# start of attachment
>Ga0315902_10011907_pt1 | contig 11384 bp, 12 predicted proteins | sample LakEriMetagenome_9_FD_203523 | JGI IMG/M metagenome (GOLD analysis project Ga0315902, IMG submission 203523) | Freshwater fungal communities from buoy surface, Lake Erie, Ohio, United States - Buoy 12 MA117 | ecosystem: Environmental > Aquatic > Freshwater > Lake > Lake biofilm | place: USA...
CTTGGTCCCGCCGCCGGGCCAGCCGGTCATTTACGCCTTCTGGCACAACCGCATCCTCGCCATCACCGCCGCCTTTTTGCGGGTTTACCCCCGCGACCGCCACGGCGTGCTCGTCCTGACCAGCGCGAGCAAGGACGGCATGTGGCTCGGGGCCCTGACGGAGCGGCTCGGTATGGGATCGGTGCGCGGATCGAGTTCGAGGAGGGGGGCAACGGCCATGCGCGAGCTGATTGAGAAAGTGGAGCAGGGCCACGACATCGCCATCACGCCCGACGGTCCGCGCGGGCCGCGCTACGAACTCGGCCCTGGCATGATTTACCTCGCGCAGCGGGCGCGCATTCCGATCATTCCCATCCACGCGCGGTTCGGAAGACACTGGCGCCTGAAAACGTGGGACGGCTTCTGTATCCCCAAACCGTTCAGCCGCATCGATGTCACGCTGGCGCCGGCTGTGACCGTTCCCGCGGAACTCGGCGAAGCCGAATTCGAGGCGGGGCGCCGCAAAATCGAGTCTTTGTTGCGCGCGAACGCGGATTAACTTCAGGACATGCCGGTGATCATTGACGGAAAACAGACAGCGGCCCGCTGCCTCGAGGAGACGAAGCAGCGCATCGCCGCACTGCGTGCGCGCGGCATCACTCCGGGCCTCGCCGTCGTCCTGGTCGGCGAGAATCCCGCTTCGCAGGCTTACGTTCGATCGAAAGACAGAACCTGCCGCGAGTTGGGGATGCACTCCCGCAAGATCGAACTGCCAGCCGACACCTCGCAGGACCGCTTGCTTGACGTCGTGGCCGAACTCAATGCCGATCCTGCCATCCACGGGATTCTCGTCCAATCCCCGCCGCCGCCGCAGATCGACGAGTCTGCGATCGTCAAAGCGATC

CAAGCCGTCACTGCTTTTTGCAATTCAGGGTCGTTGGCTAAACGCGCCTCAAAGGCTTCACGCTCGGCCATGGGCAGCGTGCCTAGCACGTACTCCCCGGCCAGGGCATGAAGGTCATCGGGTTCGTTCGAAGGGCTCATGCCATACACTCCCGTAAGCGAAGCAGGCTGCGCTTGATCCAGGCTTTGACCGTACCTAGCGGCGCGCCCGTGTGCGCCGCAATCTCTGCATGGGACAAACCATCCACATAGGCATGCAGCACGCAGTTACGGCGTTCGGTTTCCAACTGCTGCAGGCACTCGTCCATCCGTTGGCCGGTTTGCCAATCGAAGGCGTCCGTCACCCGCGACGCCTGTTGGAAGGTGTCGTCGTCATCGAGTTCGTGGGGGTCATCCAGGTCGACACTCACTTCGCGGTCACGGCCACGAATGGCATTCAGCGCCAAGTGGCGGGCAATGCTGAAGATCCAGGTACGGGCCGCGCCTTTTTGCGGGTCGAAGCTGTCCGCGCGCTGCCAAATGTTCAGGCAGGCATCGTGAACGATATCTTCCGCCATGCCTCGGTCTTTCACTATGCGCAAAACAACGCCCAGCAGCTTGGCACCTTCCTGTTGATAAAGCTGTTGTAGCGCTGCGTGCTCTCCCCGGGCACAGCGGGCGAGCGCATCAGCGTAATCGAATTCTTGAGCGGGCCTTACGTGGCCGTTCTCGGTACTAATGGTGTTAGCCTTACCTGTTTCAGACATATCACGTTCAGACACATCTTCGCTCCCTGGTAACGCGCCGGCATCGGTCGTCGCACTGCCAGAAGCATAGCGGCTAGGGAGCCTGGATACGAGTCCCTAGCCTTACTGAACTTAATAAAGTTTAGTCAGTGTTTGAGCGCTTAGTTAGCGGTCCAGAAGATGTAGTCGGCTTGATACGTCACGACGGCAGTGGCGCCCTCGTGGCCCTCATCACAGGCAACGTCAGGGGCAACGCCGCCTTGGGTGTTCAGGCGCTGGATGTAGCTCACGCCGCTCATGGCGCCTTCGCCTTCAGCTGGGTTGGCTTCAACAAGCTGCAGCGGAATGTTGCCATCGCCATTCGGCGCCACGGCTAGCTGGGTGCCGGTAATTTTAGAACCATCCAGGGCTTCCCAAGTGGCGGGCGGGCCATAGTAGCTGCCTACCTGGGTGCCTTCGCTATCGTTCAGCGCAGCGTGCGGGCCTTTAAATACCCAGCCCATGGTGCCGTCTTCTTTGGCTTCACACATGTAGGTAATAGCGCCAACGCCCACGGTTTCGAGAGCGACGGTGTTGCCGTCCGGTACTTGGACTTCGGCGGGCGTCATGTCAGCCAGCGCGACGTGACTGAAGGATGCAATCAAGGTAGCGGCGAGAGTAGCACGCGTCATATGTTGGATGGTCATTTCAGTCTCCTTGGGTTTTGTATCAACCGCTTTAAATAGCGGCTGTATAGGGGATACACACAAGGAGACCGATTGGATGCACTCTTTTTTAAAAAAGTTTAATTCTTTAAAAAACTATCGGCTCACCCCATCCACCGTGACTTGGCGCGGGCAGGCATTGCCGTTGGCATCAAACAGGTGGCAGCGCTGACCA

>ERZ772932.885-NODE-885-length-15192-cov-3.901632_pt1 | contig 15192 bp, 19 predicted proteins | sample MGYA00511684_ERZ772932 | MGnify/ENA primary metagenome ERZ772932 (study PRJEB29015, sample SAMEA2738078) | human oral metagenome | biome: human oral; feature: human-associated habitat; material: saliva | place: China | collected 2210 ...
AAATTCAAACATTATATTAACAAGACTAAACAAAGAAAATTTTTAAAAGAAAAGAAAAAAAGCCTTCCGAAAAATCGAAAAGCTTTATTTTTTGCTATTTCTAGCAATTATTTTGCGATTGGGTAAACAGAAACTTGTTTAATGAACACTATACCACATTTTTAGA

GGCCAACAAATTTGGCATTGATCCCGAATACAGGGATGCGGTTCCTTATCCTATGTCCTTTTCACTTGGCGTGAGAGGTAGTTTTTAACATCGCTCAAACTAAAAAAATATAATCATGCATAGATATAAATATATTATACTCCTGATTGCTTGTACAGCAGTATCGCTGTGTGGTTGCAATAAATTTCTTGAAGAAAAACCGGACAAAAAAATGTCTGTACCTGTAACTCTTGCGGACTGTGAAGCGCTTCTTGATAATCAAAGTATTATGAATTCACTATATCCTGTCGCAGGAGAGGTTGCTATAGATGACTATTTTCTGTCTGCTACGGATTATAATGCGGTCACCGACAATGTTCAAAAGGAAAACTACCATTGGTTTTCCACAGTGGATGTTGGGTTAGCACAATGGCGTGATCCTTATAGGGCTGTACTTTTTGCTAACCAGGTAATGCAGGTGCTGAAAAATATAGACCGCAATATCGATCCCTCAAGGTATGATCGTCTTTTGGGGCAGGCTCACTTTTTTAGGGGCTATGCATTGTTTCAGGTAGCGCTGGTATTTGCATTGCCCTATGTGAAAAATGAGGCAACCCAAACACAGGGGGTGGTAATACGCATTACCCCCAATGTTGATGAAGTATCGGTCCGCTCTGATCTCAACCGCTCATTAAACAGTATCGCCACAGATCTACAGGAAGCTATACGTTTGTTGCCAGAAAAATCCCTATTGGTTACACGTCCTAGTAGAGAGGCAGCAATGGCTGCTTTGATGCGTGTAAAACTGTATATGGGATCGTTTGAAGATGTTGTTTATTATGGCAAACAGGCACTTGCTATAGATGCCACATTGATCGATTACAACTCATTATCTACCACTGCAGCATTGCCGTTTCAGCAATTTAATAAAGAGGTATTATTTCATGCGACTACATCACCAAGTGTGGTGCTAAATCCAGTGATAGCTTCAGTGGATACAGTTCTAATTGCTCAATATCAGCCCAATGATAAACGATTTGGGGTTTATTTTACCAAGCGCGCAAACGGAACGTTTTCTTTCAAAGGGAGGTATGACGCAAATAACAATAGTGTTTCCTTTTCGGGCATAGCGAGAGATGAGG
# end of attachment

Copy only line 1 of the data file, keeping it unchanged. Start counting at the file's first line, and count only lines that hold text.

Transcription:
>Ga0315902_10011907_pt1 | contig 11384 bp, 12 predicted proteins | sample LakEriMetagenome_9_FD_203523 | JGI IMG/M metagenome (GOLD analysis project Ga0315902, IMG submission 203523) | Freshwater fungal communities from buoy surface, Lake Erie, Ohio, United States - Buoy 12 MA117 | ecosystem: Environmental > Aquatic > Freshwater > Lake > Lake biofilm | place: USA...